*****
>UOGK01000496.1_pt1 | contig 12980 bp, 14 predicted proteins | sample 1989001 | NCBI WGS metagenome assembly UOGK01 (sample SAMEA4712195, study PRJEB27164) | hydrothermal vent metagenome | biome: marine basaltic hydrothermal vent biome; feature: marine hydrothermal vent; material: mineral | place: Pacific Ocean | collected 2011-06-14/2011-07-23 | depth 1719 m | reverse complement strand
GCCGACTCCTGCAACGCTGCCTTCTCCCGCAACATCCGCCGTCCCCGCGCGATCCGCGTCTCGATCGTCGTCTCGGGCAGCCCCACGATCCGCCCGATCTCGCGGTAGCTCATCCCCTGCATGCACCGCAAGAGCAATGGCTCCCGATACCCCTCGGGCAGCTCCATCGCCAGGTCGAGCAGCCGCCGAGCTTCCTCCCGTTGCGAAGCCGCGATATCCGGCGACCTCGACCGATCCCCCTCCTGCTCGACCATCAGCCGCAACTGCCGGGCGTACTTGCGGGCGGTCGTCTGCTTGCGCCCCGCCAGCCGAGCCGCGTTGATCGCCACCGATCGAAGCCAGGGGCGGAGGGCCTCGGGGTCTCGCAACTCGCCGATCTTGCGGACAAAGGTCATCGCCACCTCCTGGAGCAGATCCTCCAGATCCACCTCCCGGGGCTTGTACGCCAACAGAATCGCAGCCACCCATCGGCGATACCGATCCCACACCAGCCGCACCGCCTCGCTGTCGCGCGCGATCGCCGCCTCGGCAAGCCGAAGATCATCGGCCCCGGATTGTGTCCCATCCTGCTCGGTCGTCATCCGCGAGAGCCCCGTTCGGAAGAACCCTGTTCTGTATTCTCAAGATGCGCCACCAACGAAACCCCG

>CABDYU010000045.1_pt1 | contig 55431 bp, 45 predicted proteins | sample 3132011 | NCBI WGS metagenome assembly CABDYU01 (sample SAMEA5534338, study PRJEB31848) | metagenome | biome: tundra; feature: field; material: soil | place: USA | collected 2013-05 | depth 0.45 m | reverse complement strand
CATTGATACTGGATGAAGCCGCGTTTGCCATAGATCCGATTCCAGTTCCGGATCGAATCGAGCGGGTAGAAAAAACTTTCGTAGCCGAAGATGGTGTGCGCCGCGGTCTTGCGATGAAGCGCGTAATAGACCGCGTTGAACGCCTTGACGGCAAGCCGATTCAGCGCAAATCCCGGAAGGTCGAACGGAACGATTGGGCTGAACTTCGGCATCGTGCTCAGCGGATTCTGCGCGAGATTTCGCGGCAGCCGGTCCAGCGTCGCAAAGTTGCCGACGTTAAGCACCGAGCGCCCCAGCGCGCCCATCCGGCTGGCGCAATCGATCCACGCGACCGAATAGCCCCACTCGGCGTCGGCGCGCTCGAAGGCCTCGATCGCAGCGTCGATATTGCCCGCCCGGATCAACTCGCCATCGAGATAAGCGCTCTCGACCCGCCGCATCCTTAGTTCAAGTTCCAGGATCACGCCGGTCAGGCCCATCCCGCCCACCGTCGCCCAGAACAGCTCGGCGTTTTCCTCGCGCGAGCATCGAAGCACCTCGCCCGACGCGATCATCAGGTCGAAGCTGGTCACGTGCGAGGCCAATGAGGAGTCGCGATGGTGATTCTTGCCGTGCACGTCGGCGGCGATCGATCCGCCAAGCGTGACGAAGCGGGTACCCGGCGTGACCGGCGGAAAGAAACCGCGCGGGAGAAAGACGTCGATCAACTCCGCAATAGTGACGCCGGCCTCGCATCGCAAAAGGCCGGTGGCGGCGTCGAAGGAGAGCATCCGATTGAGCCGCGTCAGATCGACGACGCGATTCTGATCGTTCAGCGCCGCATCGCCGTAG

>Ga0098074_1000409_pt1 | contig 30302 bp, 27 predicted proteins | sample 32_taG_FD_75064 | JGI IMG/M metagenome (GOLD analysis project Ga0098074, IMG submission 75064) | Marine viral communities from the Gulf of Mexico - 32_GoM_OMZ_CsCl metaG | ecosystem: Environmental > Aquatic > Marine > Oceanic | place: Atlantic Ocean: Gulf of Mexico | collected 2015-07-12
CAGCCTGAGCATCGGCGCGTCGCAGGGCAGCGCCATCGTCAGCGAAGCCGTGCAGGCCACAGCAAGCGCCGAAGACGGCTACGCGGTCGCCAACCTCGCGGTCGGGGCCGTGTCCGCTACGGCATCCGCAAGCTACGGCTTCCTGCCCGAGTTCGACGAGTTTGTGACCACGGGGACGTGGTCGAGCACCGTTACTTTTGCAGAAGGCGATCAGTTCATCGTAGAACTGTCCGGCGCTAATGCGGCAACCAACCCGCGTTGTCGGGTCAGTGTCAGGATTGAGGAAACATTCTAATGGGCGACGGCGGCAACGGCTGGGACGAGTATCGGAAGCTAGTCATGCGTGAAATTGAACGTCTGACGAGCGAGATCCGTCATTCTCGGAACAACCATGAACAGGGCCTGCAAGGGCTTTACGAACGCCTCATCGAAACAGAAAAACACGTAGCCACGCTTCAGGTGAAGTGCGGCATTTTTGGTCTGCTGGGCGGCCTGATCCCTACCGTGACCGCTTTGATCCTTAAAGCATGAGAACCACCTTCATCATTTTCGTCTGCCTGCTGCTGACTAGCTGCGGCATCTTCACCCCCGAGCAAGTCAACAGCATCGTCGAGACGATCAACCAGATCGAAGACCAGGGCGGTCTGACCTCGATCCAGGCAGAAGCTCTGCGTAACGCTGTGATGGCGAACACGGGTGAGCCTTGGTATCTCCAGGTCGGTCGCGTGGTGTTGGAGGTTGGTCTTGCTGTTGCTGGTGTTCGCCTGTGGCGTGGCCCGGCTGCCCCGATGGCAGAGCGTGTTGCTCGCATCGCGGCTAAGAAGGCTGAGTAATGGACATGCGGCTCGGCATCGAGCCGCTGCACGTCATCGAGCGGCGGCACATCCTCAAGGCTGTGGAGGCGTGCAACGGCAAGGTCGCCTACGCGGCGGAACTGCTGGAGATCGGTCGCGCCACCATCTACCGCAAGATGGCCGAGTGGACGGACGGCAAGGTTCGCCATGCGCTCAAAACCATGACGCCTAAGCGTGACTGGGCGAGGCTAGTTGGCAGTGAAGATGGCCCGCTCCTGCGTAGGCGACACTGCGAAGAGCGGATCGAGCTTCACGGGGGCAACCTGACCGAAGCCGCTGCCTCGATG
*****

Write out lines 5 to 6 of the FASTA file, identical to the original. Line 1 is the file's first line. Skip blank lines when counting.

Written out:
>Ga0098074_1000409_pt1 | contig 30302 bp, 27 predicted proteins | sample 32_taG_FD_75064 | JGI IMG/M metagenome (GOLD analysis project Ga0098074, IMG submission 75064) | Marine viral communities from the Gulf of Mexico - 32_GoM_OMZ_CsCl metaG | ecosystem: Environmental > Aquatic > Marine > Oceanic | place: Atlantic Ocean: Gulf of Mexico | collected 2015-07-12
CAGCCTGAGCATCGGCGCGTCGCAGGGCAGCGCCATCGTCAGCGAAGCCGTGCAGGCCACAGCAAGCGCCGAAGACGGCTACGCGGTCGCCAACCTCGCGGTCGGGGCCGTGTCCGCTACGGCATCCGCAAGCTACGGCTTCCTGCCCGAGTTCGACGAGTTTGTGACCACGGGGACGTGGTCGAGCACCGTTACTTTTGCAGAAGGCGATCAGTTCATCGTAGAACTGTCCGGCGCTAATGCGGCAACCAACCCGCGTTGTCGGGTCAGTGTCAGGATTGAGGAAACATTCTAATGGGCGACGGCGGCAACGGCTGGGACGAGTATCGGAAGCTAGTCATGCGTGAAATTGAACGTCTGACGAGCGAGATCCGTCATTCTCGGAACAACCATGAACAGGGCCTGCAAGGGCTTTACGAACGCCTCATCGAAACAGAAAAACACGTAGCCACGCTTCAGGTGAAGTGCGGCATTTTTGGTCTGCTGGGCGGCCTGATCCCTACCGTGACCGCTTTGATCCTTAAAGCATGAGAACCACCTTCATCATTTTCGTCTGCCTGCTGCTGACTAGCTGCGGCATCTTCACCCCCGAGCAAGTCAACAGCATCGTCGAGACGATCAACCAGATCGAAGACCAGGGCGGTCTGACCTCGATCCAGGCAGAAGCTCTGCGTAACGCTGTGATGGCGAACACGGGTGAGCCTTGGTATCTCCAGGTCGGTCGCGTGGTGTTGGAGGTTGGTCTTGCTGTTGCTGGTGTTCGCCTGTGGCGTGGCCCGGCTGCCCCGATGGCAGAGCGTGTTGCTCGCATCGCGGCTAAGAAGGCTGAGTAATGGACATGCGGCTCGGCATCGAGCCGCTGCACGTCATCGAGCGGCGGCACATCCTCAAGGCTGTGGAGGCGTGCAACGGCAAGGTCGCCTACGCGGCGGAACTGCTGGAGATCGGTCGCGCCACCATCTACCGCAAGATGGCCGAGTGGACGGACGGCAAGGTTCGCCATGCGCTCAAAACCATGACGCCTAAGCGTGACTGGGCGAGGCTAGTTGGCAGTGAAGATGGCCCGCTCCTGCGTAGGCGACACTGCGAAGAGCGGATCGAGCTTCACGGGGGCAACCTGACCGAAGCCGCTGCCTCGATG